Welfare Reform Act 2012: implications and challenges for local authorities
This was published under the 2010 to 2015 Conservative and Liberal Democrat coalition government
Speech by Lord Freud, Minister for Welfare Reform.
I want to thank Sharon Taylor, the Local Government Association and local authorities for your longstanding work in providing welfare services in your local communities that make a difference.
And for your crucial support as we reshape welfare for the future.
It is a pleasure to be sharing the platform with Lord Adebowale.
He has made a valuable contribution to debates on the Welfare Reform Bill. And helped many people with complex needs find work and get their lives back on track through Turning Point.
I will be announcing the recommended local authority led pilot sites to help residents prepare for the introduction of Universal Credit in a moment.
With so many excellent bids, we’re having a very difficult time making our selection.
You suddenly see the real enthusiasm and determination of local authorities to promote financial and digital access, so they can bring everyone in their communities into 21st century society.
You will have the opportunity to hear more about the impact of our welfare reforms, and discuss them, in the plenary sessions and workshops later today.
And I look forward to taking your questions.
All the changes happening mean that local authorities will take on a breadth of new powers and responsibilities.
And the community and voluntary sector will have an even more important role to play.
I know there are challenges ahead too and I want to touch on those later.
And I fully understand the funding challenges that local authorities will face.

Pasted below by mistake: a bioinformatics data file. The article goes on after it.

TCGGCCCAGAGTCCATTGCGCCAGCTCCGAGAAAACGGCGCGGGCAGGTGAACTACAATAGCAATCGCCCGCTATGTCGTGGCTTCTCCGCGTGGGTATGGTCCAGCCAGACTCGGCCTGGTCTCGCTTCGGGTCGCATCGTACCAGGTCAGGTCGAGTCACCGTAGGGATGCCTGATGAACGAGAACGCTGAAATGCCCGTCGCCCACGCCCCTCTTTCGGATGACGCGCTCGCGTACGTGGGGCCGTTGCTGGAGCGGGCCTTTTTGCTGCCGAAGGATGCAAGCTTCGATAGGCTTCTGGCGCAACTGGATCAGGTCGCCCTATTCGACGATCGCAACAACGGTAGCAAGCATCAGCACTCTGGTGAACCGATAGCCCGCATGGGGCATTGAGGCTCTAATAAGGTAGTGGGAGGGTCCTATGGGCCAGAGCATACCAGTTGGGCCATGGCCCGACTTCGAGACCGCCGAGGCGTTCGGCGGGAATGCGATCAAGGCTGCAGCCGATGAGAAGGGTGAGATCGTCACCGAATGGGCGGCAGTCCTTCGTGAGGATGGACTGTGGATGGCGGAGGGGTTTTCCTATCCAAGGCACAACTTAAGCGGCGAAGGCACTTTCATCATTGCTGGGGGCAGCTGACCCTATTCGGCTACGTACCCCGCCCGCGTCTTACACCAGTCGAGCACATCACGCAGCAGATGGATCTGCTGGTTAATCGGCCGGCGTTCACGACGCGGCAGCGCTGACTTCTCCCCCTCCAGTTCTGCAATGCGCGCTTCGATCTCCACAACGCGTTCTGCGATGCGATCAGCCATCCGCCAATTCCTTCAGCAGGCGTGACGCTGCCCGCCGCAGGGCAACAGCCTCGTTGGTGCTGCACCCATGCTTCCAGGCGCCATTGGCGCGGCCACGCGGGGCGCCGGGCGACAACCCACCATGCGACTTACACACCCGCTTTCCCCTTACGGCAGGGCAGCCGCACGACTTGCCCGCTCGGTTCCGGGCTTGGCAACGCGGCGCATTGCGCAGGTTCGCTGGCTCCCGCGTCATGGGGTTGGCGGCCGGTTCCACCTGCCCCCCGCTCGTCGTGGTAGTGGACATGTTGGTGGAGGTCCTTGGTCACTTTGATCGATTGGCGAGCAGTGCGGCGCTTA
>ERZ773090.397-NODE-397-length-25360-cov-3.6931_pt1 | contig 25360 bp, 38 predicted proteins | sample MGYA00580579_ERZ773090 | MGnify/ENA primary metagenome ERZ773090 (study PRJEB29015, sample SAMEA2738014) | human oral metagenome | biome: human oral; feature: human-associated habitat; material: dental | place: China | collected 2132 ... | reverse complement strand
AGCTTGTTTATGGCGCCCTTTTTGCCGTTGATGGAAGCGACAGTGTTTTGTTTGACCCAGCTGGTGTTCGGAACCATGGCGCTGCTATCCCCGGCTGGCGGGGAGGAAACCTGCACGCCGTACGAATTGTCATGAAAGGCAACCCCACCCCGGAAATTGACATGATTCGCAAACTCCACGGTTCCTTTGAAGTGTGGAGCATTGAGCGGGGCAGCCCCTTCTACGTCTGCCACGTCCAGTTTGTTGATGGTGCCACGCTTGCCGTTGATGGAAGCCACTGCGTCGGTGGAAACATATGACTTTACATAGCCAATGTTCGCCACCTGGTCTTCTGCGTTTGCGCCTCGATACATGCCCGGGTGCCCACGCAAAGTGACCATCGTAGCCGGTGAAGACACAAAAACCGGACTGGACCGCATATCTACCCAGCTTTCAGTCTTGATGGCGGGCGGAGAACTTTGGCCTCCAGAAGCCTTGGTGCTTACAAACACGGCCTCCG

But I want to start by setting out what our reforms are really about: providing a lever for social change.
Helping people regain the independence and self-reliance they have lost because our welfare system kept them trapped down in dependency.
And how I see welfare reform changing the social ecology of communities throughout the country.
At the heart of welfare change is Universal Credit.
Universal Credit will change the benefits landscape.
Transforming the way services are delivered, and transforming local communities as a result.
We have been working closely with the LGA and local authorities to support the introduction of Universal Credit from October 2013
And local authority led pilots will provide a unique opportunity for councils to shape the development of Universal Credit
Universal Credit will tackle the root causes of welfare dependency, providing a simpler, more efficient system that will make work pay.
And because Universal Credit is not restricted to people out of work, it is safe for claimants to try a job, or increase their earnings, without the fear of losing their benefit.
Universal Credit will help claimants and their families manage their benefits and wages independently and, where possible, become independent of state support.
Financial and digital Inclusion
What I see developing is a whole new area of common ground where social inclusion can take root and flourish. **
We want to make it as fertile as possible.
And we recognise this will need a lot of different intermediaries.
Local authorities, the community and voluntary sector, credit unions, and social landlords among others.
Most people on a low income already have bank accounts, and manage their money well.
However, we recognise that some people will need extra support when Universal Credit comes into force.
People on low incomes who can’t get mainstream financial services face a poverty premium.
They end up paying more because they cannot get direct debit discounts or affordable credit.
And they can fall prey to loan sharks and doorstep lenders.
This hinders the regeneration of whole local communities.
So we are working with banks to increase access to accounts that accept income from wages as well as benefits; transactional accounts, which will allow facilities like direct debits and simple standing orders.
And we are exploring the types of budgeting advice and information services that claimants will need.
We are also looking at ways to provide specific, practical support at the start of their claim for people who have debt problems, poor numeracy skills, drug addiction or mental health issues.
We are designing Universal Credit to be digital by default to boost online access for people of working age.